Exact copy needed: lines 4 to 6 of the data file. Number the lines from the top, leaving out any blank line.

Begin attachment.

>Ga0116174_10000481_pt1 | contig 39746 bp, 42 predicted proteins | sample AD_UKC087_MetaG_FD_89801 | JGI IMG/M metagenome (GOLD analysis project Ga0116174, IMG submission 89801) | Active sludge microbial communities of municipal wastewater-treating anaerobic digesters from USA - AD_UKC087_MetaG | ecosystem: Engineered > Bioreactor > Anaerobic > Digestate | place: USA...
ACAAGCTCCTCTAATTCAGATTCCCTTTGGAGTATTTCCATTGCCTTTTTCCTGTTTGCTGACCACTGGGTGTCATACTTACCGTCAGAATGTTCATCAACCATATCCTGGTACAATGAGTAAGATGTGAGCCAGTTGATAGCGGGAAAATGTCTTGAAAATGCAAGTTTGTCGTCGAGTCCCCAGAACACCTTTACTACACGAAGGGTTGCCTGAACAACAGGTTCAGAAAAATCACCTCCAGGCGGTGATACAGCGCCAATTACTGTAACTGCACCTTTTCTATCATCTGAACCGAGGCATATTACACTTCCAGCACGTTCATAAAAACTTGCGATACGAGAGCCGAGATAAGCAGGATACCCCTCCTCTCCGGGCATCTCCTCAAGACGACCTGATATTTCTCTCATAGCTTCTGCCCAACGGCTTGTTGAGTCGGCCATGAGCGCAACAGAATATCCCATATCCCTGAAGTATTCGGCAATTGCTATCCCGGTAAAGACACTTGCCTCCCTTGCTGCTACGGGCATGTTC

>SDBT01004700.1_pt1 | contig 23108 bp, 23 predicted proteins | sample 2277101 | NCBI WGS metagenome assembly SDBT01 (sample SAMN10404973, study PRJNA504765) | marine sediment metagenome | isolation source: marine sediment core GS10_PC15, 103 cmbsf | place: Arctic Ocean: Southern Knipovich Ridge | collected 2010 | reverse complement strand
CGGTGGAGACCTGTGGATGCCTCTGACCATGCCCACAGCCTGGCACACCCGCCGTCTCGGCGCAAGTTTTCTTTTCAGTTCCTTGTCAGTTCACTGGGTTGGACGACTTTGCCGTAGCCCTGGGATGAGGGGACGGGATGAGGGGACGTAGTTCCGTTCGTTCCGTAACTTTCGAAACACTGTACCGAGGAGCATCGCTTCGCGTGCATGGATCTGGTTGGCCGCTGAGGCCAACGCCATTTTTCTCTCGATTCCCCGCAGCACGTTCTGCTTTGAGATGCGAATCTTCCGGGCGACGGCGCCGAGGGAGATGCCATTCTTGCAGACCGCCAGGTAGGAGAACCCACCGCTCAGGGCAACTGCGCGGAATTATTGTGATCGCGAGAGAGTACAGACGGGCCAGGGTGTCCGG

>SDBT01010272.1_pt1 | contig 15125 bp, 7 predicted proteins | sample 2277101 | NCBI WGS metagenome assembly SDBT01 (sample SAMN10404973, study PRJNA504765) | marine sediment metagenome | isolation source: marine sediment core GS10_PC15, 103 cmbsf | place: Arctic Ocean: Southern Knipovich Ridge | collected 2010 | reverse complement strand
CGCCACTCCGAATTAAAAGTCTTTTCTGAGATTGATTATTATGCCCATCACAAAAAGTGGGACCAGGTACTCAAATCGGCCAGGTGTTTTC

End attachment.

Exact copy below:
CGGTGGAGACCTGTGGATGCCTCTGACCATGCCCACAGCCTGGCACACCCGCCGTCTCGGCGCAAGTTTTCTTTTCAGTTCCTTGTCAGTTCACTGGGTTGGACGACTTTGCCGTAGCCCTGGGATGAGGGGACGGGATGAGGGGACGTAGTTCCGTTCGTTCCGTAACTTTCGAAACACTGTACCGAGGAGCATCGCTTCGCGTGCATGGATCTGGTTGGCCGCTGAGGCCAACGCCATTTTTCTCTCGATTCCCCGCAGCACGTTCTGCTTTGAGATGCGAATCTTCCGGGCGACGGCGCCGAGGGAGATGCCATTCTTGCAGACCGCCAGGTAGGAGAACCCACCGCTCAGGGCAACTGCGCGGAATTATTGTGATCGCGAGAGAGTACAGACGGGCCAGGGTGTCCGG

>SDBT01010272.1_pt1 | contig 15125 bp, 7 predicted proteins | sample 2277101 | NCBI WGS metagenome assembly SDBT01 (sample SAMN10404973, study PRJNA504765) | marine sediment metagenome | isolation source: marine sediment core GS10_PC15, 103 cmbsf | place: Arctic Ocean: Southern Knipovich Ridge | collected 2010 | reverse complement strand
CGCCACTCCGAATTAAAAGTCTTTTCTGAGATTGATTATTATGCCCATCACAAAAAGTGGGACCAGGTACTCAAATCGGCCAGGTGTTTTC